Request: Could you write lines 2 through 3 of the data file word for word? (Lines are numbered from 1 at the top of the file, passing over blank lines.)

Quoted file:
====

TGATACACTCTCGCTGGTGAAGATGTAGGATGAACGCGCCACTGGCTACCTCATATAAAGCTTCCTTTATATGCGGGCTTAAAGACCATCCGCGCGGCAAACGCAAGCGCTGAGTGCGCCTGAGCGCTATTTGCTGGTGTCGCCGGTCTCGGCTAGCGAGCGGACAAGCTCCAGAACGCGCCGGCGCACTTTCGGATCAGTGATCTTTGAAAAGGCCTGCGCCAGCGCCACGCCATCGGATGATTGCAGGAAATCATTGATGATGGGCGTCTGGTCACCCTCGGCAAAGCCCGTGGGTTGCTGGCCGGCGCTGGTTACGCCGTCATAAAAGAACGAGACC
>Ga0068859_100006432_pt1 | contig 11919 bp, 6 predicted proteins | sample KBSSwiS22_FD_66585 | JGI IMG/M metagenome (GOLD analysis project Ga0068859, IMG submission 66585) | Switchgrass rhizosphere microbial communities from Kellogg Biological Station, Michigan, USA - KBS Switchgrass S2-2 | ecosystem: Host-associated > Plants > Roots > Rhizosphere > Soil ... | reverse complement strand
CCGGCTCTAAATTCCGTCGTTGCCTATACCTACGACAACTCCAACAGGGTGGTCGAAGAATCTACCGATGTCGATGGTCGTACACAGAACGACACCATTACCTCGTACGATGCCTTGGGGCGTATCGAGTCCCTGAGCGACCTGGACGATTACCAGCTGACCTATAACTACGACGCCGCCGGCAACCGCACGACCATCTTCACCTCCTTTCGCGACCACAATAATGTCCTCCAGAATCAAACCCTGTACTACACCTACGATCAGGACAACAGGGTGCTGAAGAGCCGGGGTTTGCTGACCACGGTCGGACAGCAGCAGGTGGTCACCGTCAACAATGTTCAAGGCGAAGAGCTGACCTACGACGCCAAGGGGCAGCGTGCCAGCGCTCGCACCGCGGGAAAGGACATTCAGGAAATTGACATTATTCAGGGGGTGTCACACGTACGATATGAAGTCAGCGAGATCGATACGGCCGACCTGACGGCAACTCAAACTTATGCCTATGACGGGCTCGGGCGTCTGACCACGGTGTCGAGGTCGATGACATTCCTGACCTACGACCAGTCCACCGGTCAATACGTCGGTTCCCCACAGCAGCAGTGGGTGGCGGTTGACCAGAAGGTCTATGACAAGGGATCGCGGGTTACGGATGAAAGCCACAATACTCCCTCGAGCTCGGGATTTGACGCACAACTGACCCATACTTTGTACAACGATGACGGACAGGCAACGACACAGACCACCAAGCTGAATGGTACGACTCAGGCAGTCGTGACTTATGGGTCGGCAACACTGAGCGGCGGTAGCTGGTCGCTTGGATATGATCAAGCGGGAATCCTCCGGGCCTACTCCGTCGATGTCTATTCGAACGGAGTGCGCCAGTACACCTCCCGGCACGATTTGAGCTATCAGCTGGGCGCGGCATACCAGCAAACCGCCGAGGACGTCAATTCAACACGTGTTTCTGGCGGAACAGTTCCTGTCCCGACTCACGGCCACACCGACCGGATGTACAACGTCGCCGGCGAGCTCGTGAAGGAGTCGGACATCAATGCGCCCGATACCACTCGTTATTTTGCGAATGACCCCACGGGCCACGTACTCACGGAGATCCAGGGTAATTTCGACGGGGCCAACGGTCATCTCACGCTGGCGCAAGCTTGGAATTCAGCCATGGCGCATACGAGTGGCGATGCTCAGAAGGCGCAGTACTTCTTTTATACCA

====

>Ga0068859_100006432_pt1 | contig 11919 bp, 6 predicted proteins | sample KBSSwiS22_FD_66585 | JGI IMG/M metagenome (GOLD analysis project Ga0068859, IMG submission 66585) | Switchgrass rhizosphere microbial communities from Kellogg Biological Station, Michigan, USA - KBS Switchgrass S2-2 | ecosystem: Host-associated > Plants > Roots > Rhizosphere > Soil ... | reverse complement strand
CCGGCTCTAAATTCCGTCGTTGCCTATACCTACGACAACTCCAACAGGGTGGTCGAAGAATCTACCGATGTCGATGGTCGTACACAGAACGACACCATTACCTCGTACGATGCCTTGGGGCGTATCGAGTCCCTGAGCGACCTGGACGATTACCAGCTGACCTATAACTACGACGCCGCCGGCAACCGCACGACCATCTTCACCTCCTTTCGCGACCACAATAATGTCCTCCAGAATCAAACCCTGTACTACACCTACGATCAGGACAACAGGGTGCTGAAGAGCCGGGGTTTGCTGACCACGGTCGGACAGCAGCAGGTGGTCACCGTCAACAATGTTCAAGGCGAAGAGCTGACCTACGACGCCAAGGGGCAGCGTGCCAGCGCTCGCACCGCGGGAAAGGACATTCAGGAAATTGACATTATTCAGGGGGTGTCACACGTACGATATGAAGTCAGCGAGATCGATACGGCCGACCTGACGGCAACTCAAACTTATGCCTATGACGGGCTCGGGCGTCTGACCACGGTGTCGAGGTCGATGACATTCCTGACCTACGACCAGTCCACCGGTCAATACGTCGGTTCCCCACAGCAGCAGTGGGTGGCGGTTGACCAGAAGGTCTATGACAAGGGATCGCGGGTTACGGATGAAAGCCACAATACTCCCTCGAGCTCGGGATTTGACGCACAACTGACCCATACTTTGTACAACGATGACGGACAGGCAACGACACAGACCACCAAGCTGAATGGTACGACTCAGGCAGTCGTGACTTATGGGTCGGCAACACTGAGCGGCGGTAGCTGGTCGCTTGGATATGATCAAGCGGGAATCCTCCGGGCCTACTCCGTCGATGTCTATTCGAACGGAGTGCGCCAGTACACCTCCCGGCACGATTTGAGCTATCAGCTGGGCGCGGCATACCAGCAAACCGCCGAGGACGTCAATTCAACACGTGTTTCTGGCGGAACAGTTCCTGTCCCGACTCACGGCCACACCGACCGGATGTACAACGTCGCCGGCGAGCTCGTGAAGGAGTCGGACATCAATGCGCCCGATACCACTCGTTATTTTGCGAATGACCCCACGGGCCACGTACTCACGGAGATCCAGGGTAATTTCGACGGGGCCAACGGTCATCTCACGCTGGCGCAAGCTTGGAATTCAGCCATGGCGCATACGAGTGGCGATGCTCAGAAGGCGCAGTACTTCTTTTATACCA